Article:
The effects of ethnic geography, i.e., the distribution of ethnic groups across space,on economic, political and social outcomes are not well understood. We developa novel index of ethnic segregation that takes both ethnic and spatial distancesbetween individuals into account. Importantly, we can decompose this index into indices of spatial dispersion, generalized ethnic fractionalization, and the alignment of spatial and ethnic distances. We use ethnographic maps, spatially disaggregated population data, and language trees to compute these four indices for around 160 countries. We apply these indices to study the relation between ethnic geography and current economic, political and social outcomes. We document that country level quality of government, income and trust increase with the alignment compo-nent of segregation, i.e., with the ratio between the country’s actual segregation and the segregation it would have if ethnic groups were represented in each location with population shares identical to their country-level population share. Hence, all else equal, countries where ethnically diverse individuals live farther apart tend to perform better.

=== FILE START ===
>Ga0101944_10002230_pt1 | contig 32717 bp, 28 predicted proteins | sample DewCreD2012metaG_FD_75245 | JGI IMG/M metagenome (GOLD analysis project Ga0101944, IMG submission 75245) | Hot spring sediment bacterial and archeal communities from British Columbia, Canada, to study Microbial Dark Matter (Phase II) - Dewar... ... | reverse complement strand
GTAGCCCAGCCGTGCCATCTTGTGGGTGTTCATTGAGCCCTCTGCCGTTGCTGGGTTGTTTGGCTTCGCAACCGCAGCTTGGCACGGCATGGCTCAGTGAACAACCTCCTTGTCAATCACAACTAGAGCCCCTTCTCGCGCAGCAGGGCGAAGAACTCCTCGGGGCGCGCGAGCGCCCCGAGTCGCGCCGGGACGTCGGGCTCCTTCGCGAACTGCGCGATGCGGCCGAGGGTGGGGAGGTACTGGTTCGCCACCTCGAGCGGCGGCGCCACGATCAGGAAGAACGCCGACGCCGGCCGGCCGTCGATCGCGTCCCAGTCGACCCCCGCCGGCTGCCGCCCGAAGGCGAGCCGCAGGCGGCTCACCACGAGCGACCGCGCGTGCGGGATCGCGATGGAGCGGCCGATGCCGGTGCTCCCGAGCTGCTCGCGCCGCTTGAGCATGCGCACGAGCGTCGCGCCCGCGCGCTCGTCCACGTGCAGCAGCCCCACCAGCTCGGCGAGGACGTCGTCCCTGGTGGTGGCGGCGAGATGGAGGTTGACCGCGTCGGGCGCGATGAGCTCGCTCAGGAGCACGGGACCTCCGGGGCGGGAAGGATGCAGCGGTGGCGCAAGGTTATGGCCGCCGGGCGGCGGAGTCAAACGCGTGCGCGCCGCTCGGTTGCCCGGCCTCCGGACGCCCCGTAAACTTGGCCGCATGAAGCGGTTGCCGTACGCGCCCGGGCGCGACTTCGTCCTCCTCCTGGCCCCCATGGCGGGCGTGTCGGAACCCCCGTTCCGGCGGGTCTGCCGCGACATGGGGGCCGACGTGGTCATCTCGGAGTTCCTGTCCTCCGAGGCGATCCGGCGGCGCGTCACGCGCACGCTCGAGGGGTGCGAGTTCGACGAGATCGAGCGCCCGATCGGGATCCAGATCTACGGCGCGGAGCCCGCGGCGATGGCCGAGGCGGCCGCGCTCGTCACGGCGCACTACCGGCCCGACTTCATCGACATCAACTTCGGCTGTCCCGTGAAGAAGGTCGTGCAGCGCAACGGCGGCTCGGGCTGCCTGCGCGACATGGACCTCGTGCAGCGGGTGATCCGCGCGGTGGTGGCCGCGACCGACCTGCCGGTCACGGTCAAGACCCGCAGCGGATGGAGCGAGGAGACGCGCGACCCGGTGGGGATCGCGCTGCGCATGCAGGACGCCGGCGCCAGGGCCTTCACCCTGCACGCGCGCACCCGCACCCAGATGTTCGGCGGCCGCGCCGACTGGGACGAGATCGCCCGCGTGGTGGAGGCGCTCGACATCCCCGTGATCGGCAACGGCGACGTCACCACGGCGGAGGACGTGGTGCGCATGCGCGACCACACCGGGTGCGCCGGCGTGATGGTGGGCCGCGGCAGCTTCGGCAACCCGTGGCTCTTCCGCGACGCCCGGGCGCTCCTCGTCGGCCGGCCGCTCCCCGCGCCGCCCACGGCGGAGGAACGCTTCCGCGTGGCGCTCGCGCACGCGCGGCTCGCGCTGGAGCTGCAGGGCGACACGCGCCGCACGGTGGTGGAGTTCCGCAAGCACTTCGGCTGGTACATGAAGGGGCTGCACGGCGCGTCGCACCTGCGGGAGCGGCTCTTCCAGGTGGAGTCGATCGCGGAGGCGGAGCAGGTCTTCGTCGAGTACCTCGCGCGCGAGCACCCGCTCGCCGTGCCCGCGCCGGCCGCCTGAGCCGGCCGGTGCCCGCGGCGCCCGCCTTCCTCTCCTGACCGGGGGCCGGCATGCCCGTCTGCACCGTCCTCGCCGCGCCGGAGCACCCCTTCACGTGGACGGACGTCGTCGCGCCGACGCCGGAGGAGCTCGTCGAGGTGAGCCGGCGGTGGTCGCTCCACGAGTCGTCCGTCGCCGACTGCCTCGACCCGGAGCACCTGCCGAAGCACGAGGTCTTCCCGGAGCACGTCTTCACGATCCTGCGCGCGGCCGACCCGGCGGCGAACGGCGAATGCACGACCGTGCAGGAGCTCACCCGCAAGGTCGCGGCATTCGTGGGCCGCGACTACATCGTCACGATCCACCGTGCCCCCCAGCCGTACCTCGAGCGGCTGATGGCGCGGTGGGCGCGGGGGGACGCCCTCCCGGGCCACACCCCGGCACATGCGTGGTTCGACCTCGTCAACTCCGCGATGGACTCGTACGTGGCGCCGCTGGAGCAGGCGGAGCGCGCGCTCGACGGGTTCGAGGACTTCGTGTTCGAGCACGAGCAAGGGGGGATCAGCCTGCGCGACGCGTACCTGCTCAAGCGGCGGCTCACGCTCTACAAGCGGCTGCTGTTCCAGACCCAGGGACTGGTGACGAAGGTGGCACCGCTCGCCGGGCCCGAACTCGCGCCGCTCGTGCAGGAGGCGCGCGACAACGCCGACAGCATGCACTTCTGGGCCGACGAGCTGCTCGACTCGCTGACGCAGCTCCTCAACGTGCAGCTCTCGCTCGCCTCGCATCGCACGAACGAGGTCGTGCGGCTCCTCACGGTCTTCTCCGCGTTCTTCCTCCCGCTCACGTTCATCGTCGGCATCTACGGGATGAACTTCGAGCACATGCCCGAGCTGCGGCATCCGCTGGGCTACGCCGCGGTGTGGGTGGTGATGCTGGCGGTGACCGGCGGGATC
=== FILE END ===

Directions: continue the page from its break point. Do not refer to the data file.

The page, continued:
|Publisher||C.E.P.R. Discussion Papers|
|Publication status||Published - 3 Jun 2019|